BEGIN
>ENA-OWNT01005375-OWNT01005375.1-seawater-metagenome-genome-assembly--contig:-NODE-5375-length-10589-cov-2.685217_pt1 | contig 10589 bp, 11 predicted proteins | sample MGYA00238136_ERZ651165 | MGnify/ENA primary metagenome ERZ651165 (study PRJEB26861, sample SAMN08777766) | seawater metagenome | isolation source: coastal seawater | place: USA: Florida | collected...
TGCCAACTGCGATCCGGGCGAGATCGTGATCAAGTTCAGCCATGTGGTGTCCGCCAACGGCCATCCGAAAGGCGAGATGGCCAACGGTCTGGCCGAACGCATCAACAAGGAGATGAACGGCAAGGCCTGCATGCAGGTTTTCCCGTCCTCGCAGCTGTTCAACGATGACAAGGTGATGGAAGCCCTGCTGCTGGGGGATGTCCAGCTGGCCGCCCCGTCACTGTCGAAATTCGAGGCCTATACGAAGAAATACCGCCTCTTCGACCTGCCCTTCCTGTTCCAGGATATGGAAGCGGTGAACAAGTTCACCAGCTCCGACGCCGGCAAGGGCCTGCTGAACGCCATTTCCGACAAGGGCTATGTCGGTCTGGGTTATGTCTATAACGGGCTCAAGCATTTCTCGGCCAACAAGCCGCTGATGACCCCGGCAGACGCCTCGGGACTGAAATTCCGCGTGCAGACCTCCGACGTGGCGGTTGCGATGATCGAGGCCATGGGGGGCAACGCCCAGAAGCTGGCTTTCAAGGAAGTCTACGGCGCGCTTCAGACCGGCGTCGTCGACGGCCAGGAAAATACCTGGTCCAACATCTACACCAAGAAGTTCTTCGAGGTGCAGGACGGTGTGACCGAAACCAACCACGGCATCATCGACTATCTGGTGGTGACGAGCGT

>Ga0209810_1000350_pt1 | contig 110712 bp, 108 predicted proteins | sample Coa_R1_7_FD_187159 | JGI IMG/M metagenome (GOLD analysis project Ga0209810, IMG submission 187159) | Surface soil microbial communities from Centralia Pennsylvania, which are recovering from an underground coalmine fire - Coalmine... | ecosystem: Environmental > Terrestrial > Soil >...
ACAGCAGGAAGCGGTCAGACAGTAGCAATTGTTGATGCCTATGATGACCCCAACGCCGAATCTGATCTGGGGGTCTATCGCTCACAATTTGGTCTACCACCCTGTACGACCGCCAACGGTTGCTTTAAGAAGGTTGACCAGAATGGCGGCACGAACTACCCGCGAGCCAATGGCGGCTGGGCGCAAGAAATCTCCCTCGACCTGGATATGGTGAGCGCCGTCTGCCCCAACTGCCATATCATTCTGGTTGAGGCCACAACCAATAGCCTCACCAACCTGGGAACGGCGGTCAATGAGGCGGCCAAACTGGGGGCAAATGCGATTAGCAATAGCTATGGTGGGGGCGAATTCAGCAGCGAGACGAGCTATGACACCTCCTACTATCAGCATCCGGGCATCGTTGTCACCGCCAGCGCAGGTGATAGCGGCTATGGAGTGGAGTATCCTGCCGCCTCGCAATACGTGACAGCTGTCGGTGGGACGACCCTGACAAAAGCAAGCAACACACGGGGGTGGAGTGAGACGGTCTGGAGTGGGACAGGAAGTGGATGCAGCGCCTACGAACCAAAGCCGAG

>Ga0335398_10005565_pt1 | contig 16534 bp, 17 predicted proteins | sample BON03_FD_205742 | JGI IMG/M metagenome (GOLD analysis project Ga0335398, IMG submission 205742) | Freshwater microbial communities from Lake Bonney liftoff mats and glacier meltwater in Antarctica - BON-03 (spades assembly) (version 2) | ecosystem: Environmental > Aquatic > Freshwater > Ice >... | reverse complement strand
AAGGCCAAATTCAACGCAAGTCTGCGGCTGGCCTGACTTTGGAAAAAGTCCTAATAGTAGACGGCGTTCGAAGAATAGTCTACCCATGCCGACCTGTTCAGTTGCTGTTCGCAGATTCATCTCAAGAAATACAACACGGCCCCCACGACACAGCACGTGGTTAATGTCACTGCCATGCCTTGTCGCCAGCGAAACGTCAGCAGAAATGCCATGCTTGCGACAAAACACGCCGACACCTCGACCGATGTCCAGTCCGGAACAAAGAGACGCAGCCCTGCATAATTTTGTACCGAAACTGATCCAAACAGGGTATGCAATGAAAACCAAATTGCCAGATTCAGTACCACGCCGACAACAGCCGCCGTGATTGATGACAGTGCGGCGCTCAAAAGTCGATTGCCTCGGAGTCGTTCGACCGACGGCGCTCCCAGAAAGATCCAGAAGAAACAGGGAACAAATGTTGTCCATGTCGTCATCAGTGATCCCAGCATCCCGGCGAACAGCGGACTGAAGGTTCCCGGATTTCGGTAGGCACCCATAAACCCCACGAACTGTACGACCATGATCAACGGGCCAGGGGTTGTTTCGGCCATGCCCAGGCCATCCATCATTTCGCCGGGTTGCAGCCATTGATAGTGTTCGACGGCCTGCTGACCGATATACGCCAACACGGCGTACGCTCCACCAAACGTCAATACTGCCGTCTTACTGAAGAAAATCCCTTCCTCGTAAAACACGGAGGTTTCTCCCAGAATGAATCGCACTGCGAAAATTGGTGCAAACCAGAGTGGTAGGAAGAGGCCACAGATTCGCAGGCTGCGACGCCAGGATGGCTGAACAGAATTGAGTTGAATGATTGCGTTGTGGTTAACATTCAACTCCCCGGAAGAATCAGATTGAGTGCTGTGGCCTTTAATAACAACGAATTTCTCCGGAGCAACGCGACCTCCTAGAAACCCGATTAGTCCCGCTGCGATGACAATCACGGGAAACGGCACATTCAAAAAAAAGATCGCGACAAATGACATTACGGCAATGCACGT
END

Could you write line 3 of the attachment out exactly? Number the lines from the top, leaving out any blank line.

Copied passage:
>Ga0209810_1000350_pt1 | contig 110712 bp, 108 predicted proteins | sample Coa_R1_7_FD_187159 | JGI IMG/M metagenome (GOLD analysis project Ga0209810, IMG submission 187159) | Surface soil microbial communities from Centralia Pennsylvania, which are recovering from an underground coalmine fire - Coalmine... | ecosystem: Environmental > Terrestrial > Soil >...